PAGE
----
The LWF Blog

Fire Engineering Design and Risk Assessment – Fire Safety Management – Part 7

December 16, 2019 1:57 pm

In LWF’s Fire Engineering blog series for Architects and others involved in building design, we have been looking at the activities of a company which can be classed as fire safety management. In part 6, LWF looked at the provision of fire safety systems and designing for change of use and began looking at the process from construction to handover. In part 7, we will consider approvals, certification, commissioning and handover of a new build.

Approvals and certification documentation gained for the new build should be collected for inclusion in the fire safety manual and handed to the fire safety manager. Without this information, proof of appropriate action taken can’t be proved or referred to for the fire safety plan.
Before the building is accepted for occupation, the safety of staff, public and any contractors still working on the build, must be assured. The method of design and construction of the building and any systems installed must be recorded in the fire safety manual. Any fire safety systems must adhere to the guidance in Regulation 7 ‘Materials and Workmanship’ of the Building Regulations.

The commissioning and handover of fire safety systems is covered in the appropriate British Standards and other guidance documents. The fire safety system, once complete, must be checked for conformity with the system design and drawings and the handover to the building owner/occupier must include operation of the system.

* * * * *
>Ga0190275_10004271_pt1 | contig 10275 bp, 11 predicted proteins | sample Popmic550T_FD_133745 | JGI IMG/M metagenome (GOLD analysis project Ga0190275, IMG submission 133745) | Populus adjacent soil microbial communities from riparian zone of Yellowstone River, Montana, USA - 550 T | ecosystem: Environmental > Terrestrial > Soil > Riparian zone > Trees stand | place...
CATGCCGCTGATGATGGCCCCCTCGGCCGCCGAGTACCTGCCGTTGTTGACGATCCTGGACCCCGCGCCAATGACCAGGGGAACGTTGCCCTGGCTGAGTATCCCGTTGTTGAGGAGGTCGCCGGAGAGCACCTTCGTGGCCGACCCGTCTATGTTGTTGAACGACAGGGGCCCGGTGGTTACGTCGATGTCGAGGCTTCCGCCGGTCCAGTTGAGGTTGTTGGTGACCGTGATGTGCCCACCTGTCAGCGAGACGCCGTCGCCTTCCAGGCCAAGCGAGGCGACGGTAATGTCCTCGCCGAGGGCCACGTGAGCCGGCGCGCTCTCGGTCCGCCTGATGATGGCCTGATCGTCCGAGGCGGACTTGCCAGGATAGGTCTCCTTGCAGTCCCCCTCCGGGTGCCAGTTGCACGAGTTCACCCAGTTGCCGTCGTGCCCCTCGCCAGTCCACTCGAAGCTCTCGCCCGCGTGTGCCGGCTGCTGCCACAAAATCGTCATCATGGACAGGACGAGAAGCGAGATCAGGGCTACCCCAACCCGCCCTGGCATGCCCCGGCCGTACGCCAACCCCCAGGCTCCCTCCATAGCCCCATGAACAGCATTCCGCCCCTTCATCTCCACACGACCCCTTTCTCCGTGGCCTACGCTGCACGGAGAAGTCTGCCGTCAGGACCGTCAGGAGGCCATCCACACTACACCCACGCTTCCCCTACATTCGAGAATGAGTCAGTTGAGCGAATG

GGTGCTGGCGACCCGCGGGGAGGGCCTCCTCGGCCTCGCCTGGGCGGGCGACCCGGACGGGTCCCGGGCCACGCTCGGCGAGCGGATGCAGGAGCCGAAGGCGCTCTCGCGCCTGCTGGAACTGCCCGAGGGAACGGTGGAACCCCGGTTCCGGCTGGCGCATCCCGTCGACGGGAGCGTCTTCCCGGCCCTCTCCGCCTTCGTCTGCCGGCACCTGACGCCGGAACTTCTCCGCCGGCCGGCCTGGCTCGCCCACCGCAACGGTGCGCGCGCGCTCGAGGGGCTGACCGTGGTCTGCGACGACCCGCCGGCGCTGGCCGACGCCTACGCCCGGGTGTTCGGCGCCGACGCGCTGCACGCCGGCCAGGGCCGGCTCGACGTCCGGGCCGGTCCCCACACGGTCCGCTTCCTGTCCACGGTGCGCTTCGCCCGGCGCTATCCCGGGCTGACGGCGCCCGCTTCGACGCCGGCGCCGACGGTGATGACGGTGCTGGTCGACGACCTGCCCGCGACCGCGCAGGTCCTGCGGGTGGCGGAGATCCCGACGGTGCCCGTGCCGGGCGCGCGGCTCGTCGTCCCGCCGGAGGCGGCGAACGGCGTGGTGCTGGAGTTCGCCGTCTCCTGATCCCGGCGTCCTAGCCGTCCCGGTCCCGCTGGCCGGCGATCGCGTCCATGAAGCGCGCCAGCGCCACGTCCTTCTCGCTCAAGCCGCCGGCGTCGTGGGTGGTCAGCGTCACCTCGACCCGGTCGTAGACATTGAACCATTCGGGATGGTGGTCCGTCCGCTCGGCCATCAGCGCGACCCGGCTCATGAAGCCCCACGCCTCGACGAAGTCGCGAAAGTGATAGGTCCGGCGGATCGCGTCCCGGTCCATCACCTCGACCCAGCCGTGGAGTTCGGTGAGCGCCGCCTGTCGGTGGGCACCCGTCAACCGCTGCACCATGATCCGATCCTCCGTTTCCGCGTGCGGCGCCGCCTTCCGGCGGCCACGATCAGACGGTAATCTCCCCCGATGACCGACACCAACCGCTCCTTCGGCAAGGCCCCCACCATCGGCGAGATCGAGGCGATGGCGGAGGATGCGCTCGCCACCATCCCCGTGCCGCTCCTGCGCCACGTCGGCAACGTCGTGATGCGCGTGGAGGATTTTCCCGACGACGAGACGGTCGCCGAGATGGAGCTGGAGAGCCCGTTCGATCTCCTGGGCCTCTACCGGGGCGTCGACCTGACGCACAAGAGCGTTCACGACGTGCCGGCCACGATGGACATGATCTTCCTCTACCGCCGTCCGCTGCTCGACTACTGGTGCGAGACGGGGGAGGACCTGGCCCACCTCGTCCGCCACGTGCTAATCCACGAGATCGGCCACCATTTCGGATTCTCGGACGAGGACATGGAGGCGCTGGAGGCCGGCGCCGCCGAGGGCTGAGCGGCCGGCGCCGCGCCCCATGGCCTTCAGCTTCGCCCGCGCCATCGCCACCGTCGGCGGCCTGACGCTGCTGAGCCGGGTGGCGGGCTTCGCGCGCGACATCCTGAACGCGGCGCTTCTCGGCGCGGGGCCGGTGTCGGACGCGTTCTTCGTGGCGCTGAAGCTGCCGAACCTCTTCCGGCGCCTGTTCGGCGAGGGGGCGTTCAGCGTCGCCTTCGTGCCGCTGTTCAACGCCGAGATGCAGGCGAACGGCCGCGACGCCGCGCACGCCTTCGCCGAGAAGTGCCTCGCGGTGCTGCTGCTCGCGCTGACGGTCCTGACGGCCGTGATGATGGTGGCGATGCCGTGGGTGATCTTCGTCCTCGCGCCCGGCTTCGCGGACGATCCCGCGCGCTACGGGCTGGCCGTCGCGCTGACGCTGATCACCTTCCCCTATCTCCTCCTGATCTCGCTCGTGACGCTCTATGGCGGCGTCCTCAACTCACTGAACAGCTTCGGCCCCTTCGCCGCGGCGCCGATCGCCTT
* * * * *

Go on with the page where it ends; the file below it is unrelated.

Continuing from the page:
The checks and tests on the fire safety systems should be recorded in writing to confirm they are installed appropriately and completely and each component is fully-functioning.

At this point, the systems are ready for acceptance testing. The extent and form of this testing should be agreed with the enforcing authority at the design stage. This is intended to show that the final integrated system complies with the specified design and has been correctly installed, it also should confirm correct functionality. Where possible, all options defined by the ‘cause and effect’ tables should be tested. The results of the acceptance tests should be recorded and verified.

Standby power supplies should be arranged and the resulting provision checked and tested.

In part 8, LWF will continue looking at the arrangements for commissioning and handover of a new build and its contents to the owner/occupier and fire safety manager. In the meantime, if you have any questions about this blog, or wish to discuss your own project with one of our fire engineers, please contact us.

Lawrence Webster Forrest has been working with their clients for over 25 years to produce innovative and exciting building projects. If you would like further information on how LWF and fire strategies could assist you, please contact the LWF office on 0800 410 1130.

While care has been taken to ensure that information contained in LWF’s publications is true and correct at the time of publication, changes in circumstances after the time of publication may impact on the accuracy of this information.

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